Measuring Risk


How many cliche’s are there that talks about identifying something after the event occurs.

  • Hindsight is 20/20
  • We couldn’t see the forest for the trees
  • If you didn’t want to go to Chicago, why did you get on the train?

I believe a lot of the reasons the risks were not identified up front was based on how the issue/event/process (known as a “concept” for the rest of the posting)  was framed at presentation. 

Paul Slovic, a professor of Psychology at the University of Oregon indicates that studies show two ways we perceive risk:

  1. An automatic, intuitive system
  2. A more thoughtful analysis system

According to Slovic “our perception of risk lives largely in our feelings, so most of the time we are operating on system number 1.”

SO, if the ”concept” is offered showing all the positive with either no or a minimal down side, we are more likely to accept all the positives and ignore the negatives of the undertaking.   

Another reason may be that the perception is the person presenting the idea has already identified all the things that could possibly go wrong and has prepared contingencies for them.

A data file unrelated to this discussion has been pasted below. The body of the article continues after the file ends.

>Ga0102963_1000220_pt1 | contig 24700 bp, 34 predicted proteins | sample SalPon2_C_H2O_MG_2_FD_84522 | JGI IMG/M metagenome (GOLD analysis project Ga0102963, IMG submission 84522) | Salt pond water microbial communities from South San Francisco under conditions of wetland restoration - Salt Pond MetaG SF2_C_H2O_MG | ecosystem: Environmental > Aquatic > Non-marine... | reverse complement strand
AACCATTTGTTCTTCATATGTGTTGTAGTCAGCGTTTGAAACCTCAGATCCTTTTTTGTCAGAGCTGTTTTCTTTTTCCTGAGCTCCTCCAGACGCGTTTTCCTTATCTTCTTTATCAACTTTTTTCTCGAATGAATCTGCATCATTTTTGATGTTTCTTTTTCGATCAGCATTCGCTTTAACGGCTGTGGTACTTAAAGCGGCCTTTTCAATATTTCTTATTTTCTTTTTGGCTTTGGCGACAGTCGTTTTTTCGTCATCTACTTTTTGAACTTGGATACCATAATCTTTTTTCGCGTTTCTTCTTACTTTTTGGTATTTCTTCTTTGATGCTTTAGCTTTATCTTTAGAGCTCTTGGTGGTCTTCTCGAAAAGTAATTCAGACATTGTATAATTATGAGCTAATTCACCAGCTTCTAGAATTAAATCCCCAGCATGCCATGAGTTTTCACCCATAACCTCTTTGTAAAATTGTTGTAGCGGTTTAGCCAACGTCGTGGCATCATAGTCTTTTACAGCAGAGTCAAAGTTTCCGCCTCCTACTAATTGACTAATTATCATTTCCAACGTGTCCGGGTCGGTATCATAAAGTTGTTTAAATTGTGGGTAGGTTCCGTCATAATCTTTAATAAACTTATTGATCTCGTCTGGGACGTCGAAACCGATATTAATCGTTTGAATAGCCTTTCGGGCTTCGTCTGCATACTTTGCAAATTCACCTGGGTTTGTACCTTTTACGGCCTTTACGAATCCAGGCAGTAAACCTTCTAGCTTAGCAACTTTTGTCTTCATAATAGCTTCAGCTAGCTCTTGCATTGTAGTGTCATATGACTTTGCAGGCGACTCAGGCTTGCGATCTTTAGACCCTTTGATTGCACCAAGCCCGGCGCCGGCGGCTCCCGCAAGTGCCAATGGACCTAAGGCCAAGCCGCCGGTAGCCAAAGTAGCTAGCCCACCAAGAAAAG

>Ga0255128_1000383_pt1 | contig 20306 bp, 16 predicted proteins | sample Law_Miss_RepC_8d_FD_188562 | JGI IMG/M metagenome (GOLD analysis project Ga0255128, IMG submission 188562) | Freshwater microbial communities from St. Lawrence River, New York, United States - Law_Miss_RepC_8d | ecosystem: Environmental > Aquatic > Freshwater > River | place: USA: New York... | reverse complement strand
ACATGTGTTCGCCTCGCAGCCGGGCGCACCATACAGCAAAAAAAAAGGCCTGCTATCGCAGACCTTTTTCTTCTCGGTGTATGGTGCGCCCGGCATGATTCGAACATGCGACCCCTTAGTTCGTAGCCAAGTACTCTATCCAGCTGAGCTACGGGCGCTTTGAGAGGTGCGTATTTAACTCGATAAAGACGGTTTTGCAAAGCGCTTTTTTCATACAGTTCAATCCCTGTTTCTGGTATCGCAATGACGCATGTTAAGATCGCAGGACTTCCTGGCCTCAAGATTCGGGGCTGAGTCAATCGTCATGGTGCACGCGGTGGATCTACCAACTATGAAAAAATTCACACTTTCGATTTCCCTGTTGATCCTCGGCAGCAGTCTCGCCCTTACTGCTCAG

A third reason is that we just don’t want to consider something going wrong , if we don’t acknowledge it, it doesn’t exist.

Unfortunately none of these reasons can actually make any negative impact go away.  

It is important for an organization to consider both the up and down sides and that’s where Risk Management comes in.

Fred O. Pachón of Select Staffing Inc.  was named Business Insurance Risk Manager of the Year during the 2009 Risk and Insurance Management Society conference in Orlando Florida.   Mr. Pachón is the Vice President of Risk Management for the Santa Barbara staffing company.    

 

In addition to naming a Risk Manager of the Year, Business Insurance also honored three other individuals in the 2009 Risk Management Honor Roll:

 

  • Raymond J. Alletto – Vice President – Risk Management, United Rentals Inc
  • Lori Jorgensen – Senior Director , finance-risk management at Microsoft Corp.
  • Gary W. Langdale – Risk Office, Pennsylvania State

 

One common thread found in the great work that all four individuals have done for their companies is the continual reduction of cost to their organization, be it through effectively identifying potential risk costs with potential customers, to reducing risk costs of newly acquired companies, to modeling potential scenarios and the associated costs.

 

The risk management department can be viewed as a profit center within an organization because of the plans and programs put in place to avoid missteps as well as properly account for the costs of risk and reap the rewards of the risk that is taken.

 

Congratulations to the honorees for a job well done.

 

For further information on those honored, follow this link http://www.businessinsurance.com/cgi-bin/article.pl?articleId=27506&a

 

Further information can be found in the April 20th issue of Business Insurance.